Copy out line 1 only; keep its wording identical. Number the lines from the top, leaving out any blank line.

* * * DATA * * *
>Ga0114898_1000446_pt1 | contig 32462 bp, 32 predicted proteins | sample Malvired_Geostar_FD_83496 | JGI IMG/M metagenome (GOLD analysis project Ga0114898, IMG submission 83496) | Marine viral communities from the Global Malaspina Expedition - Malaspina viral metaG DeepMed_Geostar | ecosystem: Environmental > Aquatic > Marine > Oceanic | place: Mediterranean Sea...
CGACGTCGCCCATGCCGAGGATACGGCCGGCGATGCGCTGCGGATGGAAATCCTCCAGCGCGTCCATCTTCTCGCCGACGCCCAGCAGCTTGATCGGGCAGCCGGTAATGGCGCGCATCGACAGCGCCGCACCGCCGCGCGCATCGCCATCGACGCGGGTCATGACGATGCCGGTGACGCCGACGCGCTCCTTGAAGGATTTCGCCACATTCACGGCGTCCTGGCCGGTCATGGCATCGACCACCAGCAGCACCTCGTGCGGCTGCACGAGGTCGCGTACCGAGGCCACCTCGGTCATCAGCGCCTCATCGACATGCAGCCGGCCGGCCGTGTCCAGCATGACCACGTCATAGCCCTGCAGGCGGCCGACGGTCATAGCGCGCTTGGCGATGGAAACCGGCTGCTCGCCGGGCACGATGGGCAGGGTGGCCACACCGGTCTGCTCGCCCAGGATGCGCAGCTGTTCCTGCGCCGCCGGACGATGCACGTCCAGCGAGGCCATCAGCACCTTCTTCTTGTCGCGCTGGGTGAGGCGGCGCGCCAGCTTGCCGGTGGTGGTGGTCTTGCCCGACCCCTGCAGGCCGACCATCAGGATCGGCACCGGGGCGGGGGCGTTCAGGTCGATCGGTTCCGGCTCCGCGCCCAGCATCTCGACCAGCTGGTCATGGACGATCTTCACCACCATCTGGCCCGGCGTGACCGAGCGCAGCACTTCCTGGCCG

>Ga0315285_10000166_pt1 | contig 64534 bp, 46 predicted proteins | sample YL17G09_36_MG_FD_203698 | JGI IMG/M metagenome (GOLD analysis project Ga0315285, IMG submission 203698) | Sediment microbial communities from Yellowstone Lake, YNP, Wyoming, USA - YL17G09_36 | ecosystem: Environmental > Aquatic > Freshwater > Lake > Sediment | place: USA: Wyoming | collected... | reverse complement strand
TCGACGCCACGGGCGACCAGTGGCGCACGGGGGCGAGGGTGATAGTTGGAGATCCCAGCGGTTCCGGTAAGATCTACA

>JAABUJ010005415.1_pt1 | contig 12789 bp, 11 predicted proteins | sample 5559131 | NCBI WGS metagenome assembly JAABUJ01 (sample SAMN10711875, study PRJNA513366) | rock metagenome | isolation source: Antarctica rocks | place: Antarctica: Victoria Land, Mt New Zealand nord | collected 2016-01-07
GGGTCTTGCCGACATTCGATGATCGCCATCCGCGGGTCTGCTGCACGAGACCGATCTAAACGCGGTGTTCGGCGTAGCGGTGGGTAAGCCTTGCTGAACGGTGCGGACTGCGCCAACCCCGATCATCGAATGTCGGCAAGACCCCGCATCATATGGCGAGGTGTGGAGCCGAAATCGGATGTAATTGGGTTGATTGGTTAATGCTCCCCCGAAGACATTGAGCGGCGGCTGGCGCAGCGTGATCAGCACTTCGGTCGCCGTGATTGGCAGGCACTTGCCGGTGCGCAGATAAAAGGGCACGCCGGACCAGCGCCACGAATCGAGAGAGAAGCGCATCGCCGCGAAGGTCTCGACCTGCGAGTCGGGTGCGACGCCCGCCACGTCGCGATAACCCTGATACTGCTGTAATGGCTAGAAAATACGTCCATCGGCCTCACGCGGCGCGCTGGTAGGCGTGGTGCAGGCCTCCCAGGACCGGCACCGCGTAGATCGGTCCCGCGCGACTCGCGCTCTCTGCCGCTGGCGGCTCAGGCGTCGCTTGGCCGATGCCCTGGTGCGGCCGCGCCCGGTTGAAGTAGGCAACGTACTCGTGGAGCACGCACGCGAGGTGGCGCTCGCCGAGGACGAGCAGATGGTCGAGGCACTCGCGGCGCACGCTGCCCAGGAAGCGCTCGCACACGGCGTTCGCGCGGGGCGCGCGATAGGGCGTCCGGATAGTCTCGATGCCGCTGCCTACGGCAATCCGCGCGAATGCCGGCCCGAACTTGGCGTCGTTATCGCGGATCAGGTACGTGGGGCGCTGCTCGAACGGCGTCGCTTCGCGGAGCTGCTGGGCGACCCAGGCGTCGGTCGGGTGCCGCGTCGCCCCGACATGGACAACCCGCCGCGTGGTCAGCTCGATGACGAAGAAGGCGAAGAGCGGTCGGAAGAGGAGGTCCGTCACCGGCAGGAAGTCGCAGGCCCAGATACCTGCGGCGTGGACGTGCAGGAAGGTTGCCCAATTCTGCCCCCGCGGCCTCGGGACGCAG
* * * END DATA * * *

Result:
>Ga0114898_1000446_pt1 | contig 32462 bp, 32 predicted proteins | sample Malvired_Geostar_FD_83496 | JGI IMG/M metagenome (GOLD analysis project Ga0114898, IMG submission 83496) | Marine viral communities from the Global Malaspina Expedition - Malaspina viral metaG DeepMed_Geostar | ecosystem: Environmental > Aquatic > Marine > Oceanic | place: Mediterranean Sea...